• Feudalism caused tribal clans to lose independence and turned them into serfs; feudal lords mostly of Greek and Armenian descent
  • Autonomous Bulgarian Orthodox Church established in Ohrid (free from Greek patriarch) and the capital of the Western Bulgarian Kingdom under Samuil
ottoman rule
Ottoman Rule
  • Turks began rule in 1394 which continued until 1912
  • Change in Demographics and religion
  • Incursion of Ottoman army caused many Slavs to flee; Ottomans settled Turks, Albanians, and Ladino Jews in place of Slavs
  • Albanians used as landlords and administrators; part of origin of modern hostility between Macedonians and Albanians
  • Macedonian (Bulgarian) Orthodox Church placed under Greek patriarch and Hellenization
1800 s
  • Some Balkan countries gain autonomy or independence, but not Macedonia
  • After Russo-Turkish War (1878), Treaty of San Stefano gave most of Macedonia to Bulgaria
  • Great Powers disagreed with this decision and Macedonia was given back to Turks by Congress of Berlin
  • During late 1800’s Bulgaria, Greece, and Serbia try to gain influence in Macedonia through schools, religion, and language. Leads to what is called the “Macedonian Question”
balkan wars 1912 1913
Balkan Wars 1912-1913
  • First Balkan War Bulgaria, Greece, Montenegro, and Serbia fight Ottomans for Balkan areas remaining under Turkish rule and succeed in their effort
  • Second Balkan War Former allies fight over the gained territory; Serbia gets Vardar (Modern) Macedonia, Greece gets Aegean Macedonia, and Bulgaria left with small Pirin area
world war ii
World War II
  • Bulgaria for the third time since First Balkan War gains control almost all of Macedonia by joining the Germans and kicked out again after their side loses again.
  • Josip Tito, attracted many Macedonians with promises of reuniting the three areas of Macedonia after the war; never accomplished but Communists continue to fight to regain Aegean and Perin Macedonia until defeated in 1950
yugoslavia 1944 1990
Yugoslavia 1944-1990
  • Tito failed to unite regions of Macedonia, but …
  • Created a Macedonian republic in the Vardar Macedonia region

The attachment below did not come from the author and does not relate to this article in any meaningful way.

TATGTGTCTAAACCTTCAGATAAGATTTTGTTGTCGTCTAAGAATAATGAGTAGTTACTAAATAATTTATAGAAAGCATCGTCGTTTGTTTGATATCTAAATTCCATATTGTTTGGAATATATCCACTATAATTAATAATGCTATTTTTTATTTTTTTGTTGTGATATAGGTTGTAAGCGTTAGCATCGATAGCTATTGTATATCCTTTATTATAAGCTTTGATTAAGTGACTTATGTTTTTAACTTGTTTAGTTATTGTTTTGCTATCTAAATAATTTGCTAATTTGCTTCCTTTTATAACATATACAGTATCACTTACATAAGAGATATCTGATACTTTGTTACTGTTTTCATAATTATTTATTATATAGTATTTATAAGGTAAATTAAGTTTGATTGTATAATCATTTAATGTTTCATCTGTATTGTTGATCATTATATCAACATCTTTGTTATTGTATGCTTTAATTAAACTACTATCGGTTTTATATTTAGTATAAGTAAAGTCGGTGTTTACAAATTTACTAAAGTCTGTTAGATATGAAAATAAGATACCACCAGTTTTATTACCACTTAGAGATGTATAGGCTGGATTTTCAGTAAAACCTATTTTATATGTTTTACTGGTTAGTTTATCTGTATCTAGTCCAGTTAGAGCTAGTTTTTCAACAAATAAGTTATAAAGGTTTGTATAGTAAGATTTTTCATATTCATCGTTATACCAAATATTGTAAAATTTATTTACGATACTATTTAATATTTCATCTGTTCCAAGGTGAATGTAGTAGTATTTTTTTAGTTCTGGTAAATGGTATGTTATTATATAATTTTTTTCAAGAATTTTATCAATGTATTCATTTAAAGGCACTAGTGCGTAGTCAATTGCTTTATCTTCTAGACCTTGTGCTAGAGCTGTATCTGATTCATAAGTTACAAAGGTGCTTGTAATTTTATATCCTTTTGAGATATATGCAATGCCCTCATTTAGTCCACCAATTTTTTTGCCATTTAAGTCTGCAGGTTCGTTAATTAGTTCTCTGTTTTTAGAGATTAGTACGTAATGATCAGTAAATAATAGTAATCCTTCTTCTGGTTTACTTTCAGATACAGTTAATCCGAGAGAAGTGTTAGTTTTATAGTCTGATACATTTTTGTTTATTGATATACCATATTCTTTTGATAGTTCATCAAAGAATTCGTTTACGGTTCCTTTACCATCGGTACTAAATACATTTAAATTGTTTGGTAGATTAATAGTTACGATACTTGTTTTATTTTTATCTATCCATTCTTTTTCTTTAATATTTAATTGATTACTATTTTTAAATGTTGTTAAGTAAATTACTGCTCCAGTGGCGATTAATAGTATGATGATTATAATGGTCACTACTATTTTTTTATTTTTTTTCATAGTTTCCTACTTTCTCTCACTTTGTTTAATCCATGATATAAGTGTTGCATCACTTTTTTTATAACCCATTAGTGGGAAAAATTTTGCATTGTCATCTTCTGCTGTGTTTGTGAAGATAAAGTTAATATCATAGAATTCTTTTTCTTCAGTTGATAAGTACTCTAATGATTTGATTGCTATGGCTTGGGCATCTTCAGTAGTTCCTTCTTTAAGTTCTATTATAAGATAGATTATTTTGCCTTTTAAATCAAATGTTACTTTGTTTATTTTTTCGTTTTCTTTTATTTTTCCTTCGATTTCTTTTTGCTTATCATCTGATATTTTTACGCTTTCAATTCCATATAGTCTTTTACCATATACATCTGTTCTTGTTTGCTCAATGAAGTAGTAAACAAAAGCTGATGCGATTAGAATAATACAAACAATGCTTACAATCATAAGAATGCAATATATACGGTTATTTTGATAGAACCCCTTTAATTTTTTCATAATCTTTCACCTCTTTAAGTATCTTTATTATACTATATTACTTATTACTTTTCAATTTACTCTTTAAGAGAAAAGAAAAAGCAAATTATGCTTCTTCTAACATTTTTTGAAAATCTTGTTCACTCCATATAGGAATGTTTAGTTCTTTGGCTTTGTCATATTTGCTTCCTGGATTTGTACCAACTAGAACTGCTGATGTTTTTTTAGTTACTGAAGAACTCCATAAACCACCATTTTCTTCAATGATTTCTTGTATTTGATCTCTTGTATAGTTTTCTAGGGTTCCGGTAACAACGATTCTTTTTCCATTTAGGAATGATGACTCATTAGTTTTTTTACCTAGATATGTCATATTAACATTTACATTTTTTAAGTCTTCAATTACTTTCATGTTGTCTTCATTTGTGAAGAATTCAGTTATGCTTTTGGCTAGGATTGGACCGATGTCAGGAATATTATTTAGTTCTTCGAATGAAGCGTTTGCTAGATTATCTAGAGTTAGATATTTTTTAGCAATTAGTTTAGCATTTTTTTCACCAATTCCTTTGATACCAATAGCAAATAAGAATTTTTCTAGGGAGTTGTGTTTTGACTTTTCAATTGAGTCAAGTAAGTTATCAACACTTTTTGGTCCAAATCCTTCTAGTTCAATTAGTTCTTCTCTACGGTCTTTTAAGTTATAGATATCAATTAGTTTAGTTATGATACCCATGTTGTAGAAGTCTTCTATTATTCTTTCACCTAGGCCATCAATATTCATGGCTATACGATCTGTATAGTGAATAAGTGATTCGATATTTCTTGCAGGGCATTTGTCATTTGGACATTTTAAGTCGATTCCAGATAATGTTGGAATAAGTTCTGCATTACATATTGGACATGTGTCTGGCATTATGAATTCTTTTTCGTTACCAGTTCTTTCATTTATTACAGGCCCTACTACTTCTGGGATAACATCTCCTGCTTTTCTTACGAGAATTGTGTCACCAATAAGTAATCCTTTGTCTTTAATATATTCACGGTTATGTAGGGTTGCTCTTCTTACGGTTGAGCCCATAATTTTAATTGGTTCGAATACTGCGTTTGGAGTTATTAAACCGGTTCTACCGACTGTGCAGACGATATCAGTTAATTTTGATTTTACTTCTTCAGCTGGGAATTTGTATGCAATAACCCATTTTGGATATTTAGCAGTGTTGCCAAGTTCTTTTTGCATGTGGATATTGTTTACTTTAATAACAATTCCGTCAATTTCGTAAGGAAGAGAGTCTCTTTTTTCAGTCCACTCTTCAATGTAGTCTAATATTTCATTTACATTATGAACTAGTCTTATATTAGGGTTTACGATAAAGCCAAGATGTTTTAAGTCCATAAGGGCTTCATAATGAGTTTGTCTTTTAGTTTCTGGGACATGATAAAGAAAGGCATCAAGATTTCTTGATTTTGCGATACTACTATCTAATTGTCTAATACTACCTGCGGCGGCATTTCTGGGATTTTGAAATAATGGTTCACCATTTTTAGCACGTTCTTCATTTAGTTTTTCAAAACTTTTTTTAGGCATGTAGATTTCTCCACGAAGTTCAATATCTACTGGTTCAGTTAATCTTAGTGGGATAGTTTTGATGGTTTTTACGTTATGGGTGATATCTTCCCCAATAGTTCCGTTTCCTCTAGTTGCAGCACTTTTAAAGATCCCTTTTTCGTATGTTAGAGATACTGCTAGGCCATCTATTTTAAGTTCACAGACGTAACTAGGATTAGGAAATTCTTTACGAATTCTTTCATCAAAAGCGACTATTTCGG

• First to recognize Macedonians as a distinct ethnic and political entity; standard language adopted; history of area reinterpreted, and autonomous Macedonian Orthodox Church was established in 1958
  • Encouragement of Macedonian Nationalism as a tool against the Bulgarians’ and Greeks’ claims on the territory
  • Poured money into the area for educational and economic advancement
  • In 1990 Communism collapsed in Yugoslavia
  • Sept. 8, 1991, Yugoslav Macedonia held a referendum in which 95% voted for independence (Serbian and Albanian minorities boycotted the referendum); seceded in November
  • New country led by Kiro Gligorov (1991-1999)
  • Power divided between the Macedonian majority party the Internal Macedonian Revolutionary Organization and the Ethnic Albanian-Democratic Party for Macedonia (VMRO-DPMNE) and Democratic Party of Albanians (DPA)
  • Greatest challenge to the new state has been the transition and stabilization of its economy, gaining recognition from its neighbors, and ethnic conflicts
the modern question
The Modern Question
  • Greece is upset because of the use of the name Macedonia, several clauses in its constitution, and because of its flag; thought the new gov’t had irredentist ambitions on Greek Aegean Macedonian province
  • August 1991 Greece closed its border to Macedonia and imposed an oil embargo, which crippled the Macedonian economy

Old Flag

Current Flag